Private, supplementary tutoring outside the formal education system – or what Dr Nutsa Kobakhidze calls “Shadow Education” – has become a global phenomenon.
Shadow education is a metaphorical term for educational activities that operate outside of the formal education system. Tutoring, for example, often “shadows” the curriculum of mainstream schools, but may also cover materials that go beyond, or differ, from that taught in schools. While the term is widely used in academic literature, teachers, parents and students are unlikely to refer to tutoring activities in everyday life as “shadow education”.
The tutoring activities that comprise shadow education have distinct names and take different forms around the world. In Japan for instance, it is known as juku. In South Korea, afterschool programmes are known as hakwon, and in Taiwan, buxiban. In Greece, tutoring is referred to as parapedia. In Russia and throughout the former Soviet Union repetitorstvo denotes private tutoring, and a private tutor is called a repetitor. In countries where English is more commonly used, such as Pakistan, India, and Singapore, the term private tuition is often used.
Once considered an East Asian phenomenon, research from Europe, Africa, and North America indicates that private tutoring has become prevalent in these regions. It is also becoming increasingly popular in Scandinavian countries, even though governments in these countries discourage excessive competitiveness and promote equal opportunities for all students through well-funded public education systems. Here, private tutoring is still an attractive option for those seeking additional support and personalised attention.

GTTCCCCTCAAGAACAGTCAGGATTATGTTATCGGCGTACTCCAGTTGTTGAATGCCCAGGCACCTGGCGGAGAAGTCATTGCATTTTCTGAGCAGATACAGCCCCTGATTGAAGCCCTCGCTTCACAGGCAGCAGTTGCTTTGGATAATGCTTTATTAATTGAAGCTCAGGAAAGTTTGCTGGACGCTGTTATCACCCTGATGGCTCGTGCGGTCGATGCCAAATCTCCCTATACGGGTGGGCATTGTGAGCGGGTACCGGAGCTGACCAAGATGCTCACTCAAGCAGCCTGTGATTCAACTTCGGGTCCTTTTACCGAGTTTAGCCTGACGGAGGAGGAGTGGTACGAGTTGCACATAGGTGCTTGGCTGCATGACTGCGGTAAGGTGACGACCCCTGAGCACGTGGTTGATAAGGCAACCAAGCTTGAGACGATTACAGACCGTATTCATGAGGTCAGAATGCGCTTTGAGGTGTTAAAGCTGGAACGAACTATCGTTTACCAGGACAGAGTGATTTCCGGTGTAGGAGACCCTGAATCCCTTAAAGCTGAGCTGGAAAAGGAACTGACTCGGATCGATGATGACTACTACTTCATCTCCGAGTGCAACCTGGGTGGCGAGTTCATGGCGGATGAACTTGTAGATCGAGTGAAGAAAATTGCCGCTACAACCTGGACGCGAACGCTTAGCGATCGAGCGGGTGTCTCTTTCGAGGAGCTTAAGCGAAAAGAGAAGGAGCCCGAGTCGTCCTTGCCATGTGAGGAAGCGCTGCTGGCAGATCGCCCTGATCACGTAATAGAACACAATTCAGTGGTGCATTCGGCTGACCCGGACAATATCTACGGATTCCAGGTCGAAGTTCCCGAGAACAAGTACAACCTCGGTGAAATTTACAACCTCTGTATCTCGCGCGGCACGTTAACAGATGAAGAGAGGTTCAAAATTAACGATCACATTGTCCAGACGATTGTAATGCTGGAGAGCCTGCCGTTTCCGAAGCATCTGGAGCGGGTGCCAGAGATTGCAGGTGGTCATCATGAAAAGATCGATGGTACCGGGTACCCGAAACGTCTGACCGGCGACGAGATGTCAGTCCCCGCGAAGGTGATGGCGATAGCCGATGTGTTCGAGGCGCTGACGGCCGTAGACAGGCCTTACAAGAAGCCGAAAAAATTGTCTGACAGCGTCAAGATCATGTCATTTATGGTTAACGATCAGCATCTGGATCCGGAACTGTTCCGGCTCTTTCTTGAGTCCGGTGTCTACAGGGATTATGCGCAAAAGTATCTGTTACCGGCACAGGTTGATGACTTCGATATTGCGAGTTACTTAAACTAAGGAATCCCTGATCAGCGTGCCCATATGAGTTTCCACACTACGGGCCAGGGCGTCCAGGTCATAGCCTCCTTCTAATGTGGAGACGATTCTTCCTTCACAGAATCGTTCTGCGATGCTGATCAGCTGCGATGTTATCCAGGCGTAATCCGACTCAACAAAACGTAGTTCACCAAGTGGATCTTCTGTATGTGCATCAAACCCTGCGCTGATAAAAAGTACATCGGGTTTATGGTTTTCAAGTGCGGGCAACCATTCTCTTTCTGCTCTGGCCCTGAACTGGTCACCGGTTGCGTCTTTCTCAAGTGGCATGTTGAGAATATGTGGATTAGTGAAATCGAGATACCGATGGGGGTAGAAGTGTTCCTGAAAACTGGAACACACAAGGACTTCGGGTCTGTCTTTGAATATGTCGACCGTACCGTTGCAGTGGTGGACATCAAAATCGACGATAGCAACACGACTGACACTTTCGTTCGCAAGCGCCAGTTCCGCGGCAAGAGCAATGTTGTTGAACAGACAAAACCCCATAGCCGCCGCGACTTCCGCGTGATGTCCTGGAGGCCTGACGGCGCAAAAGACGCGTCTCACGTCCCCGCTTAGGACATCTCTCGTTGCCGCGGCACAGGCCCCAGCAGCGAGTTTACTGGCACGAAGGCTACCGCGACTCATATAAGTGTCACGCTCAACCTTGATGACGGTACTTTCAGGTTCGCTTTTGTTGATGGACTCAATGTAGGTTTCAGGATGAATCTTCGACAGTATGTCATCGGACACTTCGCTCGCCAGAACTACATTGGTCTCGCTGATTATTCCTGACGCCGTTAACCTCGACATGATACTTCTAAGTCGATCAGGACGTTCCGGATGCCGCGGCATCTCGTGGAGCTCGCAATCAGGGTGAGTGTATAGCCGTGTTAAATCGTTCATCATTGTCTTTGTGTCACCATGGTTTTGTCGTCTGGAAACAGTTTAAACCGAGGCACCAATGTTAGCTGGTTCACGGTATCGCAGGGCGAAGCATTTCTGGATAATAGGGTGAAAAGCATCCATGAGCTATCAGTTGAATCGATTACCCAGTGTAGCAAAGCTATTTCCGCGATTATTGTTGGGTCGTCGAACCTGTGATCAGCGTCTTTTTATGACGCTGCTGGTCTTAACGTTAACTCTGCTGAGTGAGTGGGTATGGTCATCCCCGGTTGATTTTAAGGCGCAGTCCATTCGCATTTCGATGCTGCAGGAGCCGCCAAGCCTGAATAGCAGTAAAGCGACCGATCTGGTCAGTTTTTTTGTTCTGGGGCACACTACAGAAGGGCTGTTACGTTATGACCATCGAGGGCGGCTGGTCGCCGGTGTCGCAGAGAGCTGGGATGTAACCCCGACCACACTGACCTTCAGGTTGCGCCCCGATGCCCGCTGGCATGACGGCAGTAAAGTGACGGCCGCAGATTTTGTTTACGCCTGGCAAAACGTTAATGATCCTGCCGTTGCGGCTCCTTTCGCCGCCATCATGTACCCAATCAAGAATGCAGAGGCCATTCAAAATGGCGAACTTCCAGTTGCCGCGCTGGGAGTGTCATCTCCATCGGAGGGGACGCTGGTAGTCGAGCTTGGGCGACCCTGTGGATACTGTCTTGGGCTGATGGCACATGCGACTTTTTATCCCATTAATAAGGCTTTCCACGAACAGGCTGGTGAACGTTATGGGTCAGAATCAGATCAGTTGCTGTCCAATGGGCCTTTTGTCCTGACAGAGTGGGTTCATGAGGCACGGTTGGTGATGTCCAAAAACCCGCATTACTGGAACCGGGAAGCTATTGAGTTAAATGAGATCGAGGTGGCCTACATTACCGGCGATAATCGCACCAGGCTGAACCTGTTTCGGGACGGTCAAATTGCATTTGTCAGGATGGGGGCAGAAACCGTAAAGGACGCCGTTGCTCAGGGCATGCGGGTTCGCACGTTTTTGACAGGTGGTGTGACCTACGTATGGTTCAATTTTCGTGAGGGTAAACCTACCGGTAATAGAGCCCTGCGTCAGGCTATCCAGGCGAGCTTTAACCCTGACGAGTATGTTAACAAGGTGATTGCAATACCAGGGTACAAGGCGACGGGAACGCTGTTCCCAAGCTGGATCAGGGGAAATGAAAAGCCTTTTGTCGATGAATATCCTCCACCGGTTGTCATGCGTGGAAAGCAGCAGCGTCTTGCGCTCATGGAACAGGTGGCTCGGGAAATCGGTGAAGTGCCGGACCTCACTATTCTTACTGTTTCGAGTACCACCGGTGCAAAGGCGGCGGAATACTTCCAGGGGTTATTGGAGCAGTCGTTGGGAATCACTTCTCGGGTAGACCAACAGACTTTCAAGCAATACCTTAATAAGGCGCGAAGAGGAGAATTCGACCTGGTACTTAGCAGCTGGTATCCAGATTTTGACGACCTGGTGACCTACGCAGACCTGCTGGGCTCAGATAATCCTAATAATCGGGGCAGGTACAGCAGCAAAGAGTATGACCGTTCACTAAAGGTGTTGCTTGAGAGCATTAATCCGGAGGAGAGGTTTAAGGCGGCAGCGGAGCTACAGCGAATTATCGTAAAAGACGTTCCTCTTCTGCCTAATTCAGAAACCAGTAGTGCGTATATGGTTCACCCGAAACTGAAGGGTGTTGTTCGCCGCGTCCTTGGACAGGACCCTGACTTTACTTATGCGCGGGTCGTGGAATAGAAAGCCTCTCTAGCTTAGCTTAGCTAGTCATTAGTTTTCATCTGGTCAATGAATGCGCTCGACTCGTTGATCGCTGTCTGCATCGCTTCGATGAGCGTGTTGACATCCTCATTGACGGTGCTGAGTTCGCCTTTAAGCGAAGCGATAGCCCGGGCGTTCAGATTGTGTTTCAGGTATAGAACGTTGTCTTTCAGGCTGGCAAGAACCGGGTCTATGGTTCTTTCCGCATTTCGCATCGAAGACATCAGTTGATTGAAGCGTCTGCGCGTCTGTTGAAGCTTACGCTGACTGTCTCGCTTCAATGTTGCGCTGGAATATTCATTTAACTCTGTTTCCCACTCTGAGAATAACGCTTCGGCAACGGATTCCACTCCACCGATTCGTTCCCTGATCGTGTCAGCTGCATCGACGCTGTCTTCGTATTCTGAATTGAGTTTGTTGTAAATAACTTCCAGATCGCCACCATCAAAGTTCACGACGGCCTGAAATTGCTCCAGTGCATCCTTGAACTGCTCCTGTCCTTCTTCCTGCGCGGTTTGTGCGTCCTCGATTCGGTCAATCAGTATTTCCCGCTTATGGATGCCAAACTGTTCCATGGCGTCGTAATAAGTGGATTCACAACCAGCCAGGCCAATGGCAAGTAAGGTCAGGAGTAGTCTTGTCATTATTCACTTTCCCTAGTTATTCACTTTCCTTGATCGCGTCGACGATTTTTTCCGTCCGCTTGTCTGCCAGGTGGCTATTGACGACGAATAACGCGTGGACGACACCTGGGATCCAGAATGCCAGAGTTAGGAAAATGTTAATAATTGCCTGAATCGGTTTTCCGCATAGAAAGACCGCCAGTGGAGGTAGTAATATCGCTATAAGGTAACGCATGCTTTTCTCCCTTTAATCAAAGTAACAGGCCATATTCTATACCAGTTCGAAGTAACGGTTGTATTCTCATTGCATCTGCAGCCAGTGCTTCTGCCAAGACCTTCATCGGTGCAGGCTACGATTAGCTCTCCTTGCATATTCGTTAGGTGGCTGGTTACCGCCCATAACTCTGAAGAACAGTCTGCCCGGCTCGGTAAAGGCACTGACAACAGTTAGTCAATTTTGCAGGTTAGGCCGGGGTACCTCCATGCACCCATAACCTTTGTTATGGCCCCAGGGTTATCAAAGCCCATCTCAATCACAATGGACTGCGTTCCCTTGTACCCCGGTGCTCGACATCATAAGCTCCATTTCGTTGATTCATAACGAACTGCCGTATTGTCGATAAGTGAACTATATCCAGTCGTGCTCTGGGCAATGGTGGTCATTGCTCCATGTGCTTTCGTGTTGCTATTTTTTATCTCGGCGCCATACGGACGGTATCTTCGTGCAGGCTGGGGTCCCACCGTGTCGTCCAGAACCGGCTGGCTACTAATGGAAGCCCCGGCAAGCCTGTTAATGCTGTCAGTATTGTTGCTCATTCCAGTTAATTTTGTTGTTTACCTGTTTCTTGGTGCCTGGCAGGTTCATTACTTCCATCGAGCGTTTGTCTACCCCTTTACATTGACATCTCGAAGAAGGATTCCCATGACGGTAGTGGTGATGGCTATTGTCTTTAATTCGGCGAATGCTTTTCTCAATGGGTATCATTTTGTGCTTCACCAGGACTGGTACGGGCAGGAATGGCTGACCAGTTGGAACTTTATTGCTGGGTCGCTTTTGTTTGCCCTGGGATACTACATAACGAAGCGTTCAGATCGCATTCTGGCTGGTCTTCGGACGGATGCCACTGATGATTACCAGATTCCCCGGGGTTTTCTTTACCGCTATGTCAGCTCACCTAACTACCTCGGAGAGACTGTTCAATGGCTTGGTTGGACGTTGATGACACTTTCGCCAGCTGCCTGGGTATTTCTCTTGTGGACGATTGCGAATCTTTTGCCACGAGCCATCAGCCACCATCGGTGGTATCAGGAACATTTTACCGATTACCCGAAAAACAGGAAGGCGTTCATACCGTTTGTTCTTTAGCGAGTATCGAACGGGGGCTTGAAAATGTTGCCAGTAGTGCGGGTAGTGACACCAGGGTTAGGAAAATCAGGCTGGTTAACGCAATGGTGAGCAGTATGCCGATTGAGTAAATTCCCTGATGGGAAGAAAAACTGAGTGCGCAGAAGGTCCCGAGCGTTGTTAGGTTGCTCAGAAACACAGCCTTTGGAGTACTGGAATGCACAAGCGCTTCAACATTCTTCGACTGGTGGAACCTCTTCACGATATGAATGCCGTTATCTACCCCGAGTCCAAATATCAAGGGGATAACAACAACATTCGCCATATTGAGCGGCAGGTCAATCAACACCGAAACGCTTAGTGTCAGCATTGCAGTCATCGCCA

The main motivations for tutoring services are to achieve good marks, increase confidence, keep up with peers, and improve academic achievement.
In Hong Kong, shadow education has a long history and takes distinct forms that are unique to us. The ‘star tutors’ employed by large tutorial companies and featured in stylish attire on billboards, trams, and buses are an example of this. Video classes are available, where students can receive help from teaching assistants. This tutoring is aimed at students facing intensively competitive end-of-secondary-school examinations and is focused on analysis of question types and understanding marking schemes.